Architectural materials are no different.

Sketch of column parts

Sketch of column parts

A femur is much like a column. Designing a column size is relatively simple work. There are common tables to set the basic sectional dimensions capable of managing a given vertical load.

The real work in structural design is determining how the column's base and capital are connections at its base and the beams it supports. Are they welded or bolted? Are there lateral forces being managed by those connections? How do we manage cracking and settling at the footing? Are the beams resting on top of the column or are they bolted on to its side? Are vertical columns continuing above? Countless more decisions are resolved. Just like in animal structures, failures in building structures are most likely at the connections, too. So designers spend most of their time working out connection details.

The same principle can be seen in materials. Take for example, wood. It is beautiful, but challenging to work because it is unstable. Wood warps and moves even with minor temperature or humidity changes. Much of wood design and craftsmanship involves designing around this temperamental nature.

The slab in the sketch below is a piece of wood that will move a great deal in the vertical direction. Wood is more stable along its length, but perpendicular to the grain movement can be up to a half a percent. You won't notice this... until it cracks.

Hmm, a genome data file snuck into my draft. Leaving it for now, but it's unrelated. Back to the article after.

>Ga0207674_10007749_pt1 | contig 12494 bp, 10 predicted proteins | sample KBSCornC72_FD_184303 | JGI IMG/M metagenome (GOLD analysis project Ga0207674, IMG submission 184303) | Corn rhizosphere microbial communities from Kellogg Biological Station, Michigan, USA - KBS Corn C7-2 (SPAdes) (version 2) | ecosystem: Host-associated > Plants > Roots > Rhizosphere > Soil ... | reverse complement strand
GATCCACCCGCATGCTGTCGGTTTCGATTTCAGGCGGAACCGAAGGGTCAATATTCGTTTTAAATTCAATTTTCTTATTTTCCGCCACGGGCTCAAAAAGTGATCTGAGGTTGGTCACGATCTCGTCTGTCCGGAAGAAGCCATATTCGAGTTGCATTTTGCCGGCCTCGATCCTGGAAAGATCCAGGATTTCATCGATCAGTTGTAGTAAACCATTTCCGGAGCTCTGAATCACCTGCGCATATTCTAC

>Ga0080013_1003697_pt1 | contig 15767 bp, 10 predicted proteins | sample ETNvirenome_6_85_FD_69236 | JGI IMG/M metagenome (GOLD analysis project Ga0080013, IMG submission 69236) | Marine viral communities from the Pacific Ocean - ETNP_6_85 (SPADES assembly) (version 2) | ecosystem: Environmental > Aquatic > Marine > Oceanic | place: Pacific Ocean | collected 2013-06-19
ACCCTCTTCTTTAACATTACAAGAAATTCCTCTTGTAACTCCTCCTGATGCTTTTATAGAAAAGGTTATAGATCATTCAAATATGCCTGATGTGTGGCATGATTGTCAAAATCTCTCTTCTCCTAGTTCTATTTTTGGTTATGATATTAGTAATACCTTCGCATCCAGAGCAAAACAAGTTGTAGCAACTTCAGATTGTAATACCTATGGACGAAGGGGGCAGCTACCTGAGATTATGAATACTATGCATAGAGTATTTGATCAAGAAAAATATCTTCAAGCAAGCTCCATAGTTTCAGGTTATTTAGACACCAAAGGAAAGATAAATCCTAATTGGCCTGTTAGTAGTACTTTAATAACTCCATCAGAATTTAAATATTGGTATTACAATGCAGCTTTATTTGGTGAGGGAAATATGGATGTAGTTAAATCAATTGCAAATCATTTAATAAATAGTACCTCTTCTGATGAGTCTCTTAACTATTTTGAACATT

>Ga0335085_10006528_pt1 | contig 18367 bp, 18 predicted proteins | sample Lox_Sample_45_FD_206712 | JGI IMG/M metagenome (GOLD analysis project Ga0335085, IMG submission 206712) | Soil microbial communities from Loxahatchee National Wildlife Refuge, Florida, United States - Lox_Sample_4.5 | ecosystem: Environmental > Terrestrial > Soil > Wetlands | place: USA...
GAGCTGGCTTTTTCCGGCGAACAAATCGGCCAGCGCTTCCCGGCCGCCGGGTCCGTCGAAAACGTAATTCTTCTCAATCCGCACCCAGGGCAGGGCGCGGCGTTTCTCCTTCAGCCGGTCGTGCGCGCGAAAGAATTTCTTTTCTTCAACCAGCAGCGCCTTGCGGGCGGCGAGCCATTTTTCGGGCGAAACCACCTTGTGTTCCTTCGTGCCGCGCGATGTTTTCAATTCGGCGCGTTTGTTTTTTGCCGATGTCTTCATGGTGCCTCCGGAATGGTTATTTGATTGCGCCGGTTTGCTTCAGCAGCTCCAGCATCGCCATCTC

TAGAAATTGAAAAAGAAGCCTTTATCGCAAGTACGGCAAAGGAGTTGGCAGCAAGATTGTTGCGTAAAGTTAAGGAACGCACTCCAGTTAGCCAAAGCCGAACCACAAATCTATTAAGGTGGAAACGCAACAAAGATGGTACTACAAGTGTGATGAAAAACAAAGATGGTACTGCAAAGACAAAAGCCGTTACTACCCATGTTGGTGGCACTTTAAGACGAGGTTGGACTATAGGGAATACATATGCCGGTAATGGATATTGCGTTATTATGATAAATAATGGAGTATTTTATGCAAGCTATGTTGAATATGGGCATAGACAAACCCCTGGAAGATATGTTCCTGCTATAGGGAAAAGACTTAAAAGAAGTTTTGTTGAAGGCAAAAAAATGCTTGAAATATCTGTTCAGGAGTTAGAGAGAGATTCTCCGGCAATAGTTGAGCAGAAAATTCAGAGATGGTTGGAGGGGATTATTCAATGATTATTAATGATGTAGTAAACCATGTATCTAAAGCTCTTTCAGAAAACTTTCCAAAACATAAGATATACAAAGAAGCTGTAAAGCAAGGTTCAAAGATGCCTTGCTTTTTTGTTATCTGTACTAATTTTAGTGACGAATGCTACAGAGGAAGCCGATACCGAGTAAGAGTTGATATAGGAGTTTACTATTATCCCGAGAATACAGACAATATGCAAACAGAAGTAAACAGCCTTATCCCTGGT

Sketch of wood joinery

Sketch of wood joinery

Traditionally, wood movement was managed by floating a panel assembly of wood in a frame. The panel, itself a series of pieces sometimes joined by tongue-and-groove joints, floated in grooves carved into the sides of the styles and rails of the frame that held it. The subtle offsets, grooves, mortises, and tenons all do their job to avoid cracking and maintain a well-formed rectangle for the life of the piece.

In fact, the historical name for a woodworker, prior to these engineered wood products, was a joiner. The skill of the craft was artfully assembling solid wood without it coming apart.